President Obama (AP Photo/Charles Dharapak) President Obama (AP Photo/Charles Dharapak)

Today’s anemic jobs report has sparked a new round of demands — including one from the Plum Line’s own Ryan Cooper — for Dems to insist that the coming budget talks focus on jobs, jobs, and jobs.

But what would that look like? What should Dems push for that has a chance to succeed? I put the question to Robert Greenstein, the head of the Center on Budget and Policy Priorities, and a leading advocate for balanced fiscal policy.

To begin with, it’s likely any deal would cover only one or two years. The primary goal is of course to replace the sequester, which is basically a wet blanket over the economy and the recovery that is limiting the country’s ability to invest in its future. Greenstein suggests policy-makers push to replace it with a combination of new tax expenditure curbs and better spending cuts — which Dems will do — but the former will run into a wall of GOP opposition. And so, on the cuts side, the focus should also be on rolling sequester cuts deeper into the future, via carefully designed entitlement cuts (which don’t have to necessarily target benefits), getting the immediate cuts off the back of the recovery and shifting them to a time when the economy is stronger.

“The single biggest goal is trying to undo as much as you can of the immediate sequestration,” Greenstein says. “Trade the meat cleaver type cuts that hurt the economy for cuts that would occur later in the decade.”

Greenstein says he’s okay with replacing non-defense sequester cuts — but not defense ones — with careful entitlement cuts. “For the next couple of years, I’m comfortable in replacing some or all of non defense cuts with well designed savings from mandatory programs like entitlements, but not on the defense side,” he said.  “One doesn’t want to create a precedent for undoing defense sequestration with domestic entitlement cuts.”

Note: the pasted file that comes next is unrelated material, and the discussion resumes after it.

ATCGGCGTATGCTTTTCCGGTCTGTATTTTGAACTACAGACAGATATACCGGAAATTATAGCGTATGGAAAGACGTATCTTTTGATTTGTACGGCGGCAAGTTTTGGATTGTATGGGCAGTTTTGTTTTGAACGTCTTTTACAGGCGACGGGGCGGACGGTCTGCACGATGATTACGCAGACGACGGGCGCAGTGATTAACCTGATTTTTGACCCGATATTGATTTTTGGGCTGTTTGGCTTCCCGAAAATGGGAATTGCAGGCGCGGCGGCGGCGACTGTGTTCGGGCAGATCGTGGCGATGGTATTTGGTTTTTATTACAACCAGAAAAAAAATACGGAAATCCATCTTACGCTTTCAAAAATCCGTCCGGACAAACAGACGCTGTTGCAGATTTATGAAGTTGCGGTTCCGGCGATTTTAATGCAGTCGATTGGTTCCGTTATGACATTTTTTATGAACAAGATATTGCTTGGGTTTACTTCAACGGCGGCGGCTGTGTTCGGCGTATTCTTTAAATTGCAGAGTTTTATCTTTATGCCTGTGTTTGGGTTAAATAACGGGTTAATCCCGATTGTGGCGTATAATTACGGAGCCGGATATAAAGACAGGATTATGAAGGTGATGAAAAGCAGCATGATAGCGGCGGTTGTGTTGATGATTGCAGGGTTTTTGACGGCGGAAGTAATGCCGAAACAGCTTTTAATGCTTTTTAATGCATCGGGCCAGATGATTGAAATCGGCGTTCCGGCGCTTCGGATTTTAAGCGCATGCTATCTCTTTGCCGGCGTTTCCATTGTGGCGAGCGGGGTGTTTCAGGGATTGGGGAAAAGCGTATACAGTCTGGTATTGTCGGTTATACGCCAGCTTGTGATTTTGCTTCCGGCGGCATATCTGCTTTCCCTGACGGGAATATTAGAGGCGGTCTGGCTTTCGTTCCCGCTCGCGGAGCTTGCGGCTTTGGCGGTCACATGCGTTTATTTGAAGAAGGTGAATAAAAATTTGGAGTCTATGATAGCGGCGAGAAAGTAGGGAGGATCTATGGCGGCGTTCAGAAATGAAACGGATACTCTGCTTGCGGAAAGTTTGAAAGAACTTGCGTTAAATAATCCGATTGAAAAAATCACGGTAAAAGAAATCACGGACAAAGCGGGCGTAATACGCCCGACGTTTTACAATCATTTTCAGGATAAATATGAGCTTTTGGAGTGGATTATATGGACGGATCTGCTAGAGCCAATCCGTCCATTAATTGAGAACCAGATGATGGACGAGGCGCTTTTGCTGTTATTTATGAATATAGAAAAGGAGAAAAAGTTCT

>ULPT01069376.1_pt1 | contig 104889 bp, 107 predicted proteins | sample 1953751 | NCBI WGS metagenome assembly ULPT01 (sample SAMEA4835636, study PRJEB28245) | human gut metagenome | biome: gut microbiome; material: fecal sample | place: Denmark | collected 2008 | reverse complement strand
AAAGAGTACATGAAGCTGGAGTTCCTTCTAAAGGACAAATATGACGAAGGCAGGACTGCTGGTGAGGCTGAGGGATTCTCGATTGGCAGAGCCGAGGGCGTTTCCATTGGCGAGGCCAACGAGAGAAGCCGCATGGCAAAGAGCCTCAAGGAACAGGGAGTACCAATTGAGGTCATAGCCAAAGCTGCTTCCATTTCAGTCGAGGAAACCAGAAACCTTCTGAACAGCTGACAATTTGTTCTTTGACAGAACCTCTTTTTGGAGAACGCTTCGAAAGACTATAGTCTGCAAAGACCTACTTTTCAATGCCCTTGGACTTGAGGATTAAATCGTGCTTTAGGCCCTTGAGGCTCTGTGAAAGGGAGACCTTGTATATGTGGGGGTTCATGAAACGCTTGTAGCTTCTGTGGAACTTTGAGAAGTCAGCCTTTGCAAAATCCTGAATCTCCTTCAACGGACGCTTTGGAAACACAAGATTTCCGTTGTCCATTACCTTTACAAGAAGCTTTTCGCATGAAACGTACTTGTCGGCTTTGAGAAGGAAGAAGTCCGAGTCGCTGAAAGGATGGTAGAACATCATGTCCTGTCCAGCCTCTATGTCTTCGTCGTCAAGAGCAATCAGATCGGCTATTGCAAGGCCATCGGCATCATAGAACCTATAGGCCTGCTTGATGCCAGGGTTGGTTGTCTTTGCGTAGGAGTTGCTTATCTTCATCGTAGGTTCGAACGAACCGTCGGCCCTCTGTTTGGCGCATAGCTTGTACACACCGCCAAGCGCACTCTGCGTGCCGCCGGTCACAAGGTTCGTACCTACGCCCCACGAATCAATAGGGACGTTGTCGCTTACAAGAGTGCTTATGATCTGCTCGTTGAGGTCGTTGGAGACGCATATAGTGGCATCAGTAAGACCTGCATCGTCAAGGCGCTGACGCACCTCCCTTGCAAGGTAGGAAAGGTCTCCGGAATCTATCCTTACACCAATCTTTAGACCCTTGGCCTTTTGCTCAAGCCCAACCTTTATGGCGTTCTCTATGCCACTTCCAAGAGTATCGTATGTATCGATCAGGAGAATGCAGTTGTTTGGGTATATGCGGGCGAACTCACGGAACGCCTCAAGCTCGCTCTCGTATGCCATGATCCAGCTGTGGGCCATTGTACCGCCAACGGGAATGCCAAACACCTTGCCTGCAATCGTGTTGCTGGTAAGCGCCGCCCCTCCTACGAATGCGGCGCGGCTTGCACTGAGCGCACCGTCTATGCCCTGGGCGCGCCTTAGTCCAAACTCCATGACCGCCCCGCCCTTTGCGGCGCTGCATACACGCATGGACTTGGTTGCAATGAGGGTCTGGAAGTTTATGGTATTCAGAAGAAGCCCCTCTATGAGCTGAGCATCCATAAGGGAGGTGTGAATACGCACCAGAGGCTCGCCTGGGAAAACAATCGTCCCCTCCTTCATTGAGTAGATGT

So Dems should make a big push to curb what Greenstein called “tax entitlements,” i.e., loopholes such as carried interest. It’s the defense cuts that give Dems their leverage, so that’s probably a good place to demand they be replaced by the closing of loopholes that benefit the rich.

Second: Policymakers should push for an extension in unemployment benefits set to run out at the end of the year, possibly an easier get from Republicans than new taxes. Greenstein noted that unemployment benefits are one of several things that “give the biggest bang for the buck in economic activity per dollar of federal cost. Republicans will demand a price, but it’s important to do.”

Third: Infrastructure spending. Of course, it’s at least as unlikely that Republicans would agree to that as they would to closing tax loopholes.

The other day, President Obama said the following about the coming budget talks:

The issue is not growth versus fiscal responsibility — we need both.  We need a budget that deals with the issues that most Americans are focused on:  creating more good jobs that pay better wages.  And remember, the deficit is getting smaller, not bigger.  It’s going down faster than it has in the last 50 years. The challenges we have right now are not short-term deficits; it’s the long-term obligations that we have around things like Medicare and Social Security…So the key now is a budget that cuts out the things that we don’t need, closes corporate tax loopholes that don’t help create jobs, and frees up resources for the things that do help us grow — like education and infrastructure and research.”

That’s the right template — good jobs first; fiscal responsibility over the long haul — for the priorities Dems should push for in the coming talks. Today’s Post/ABC poll found a plurality agrees that Obama, not Republicans, has the “right balance” between cutting unnecessary spending and keeping needed spending, and a solid majority wants a the deficit reduced through a combination of tax increases and spending cuts. So the public’s priorities are aligned with those of Dems.

Of course, with today’s GOP being what it is — impervious to national opinion and economic evidence; unremittingly hostile to increasing spending levels or taxes on the rich — if Dems actually do insist on the right priorities, we probably aren’t going to get any budget deal.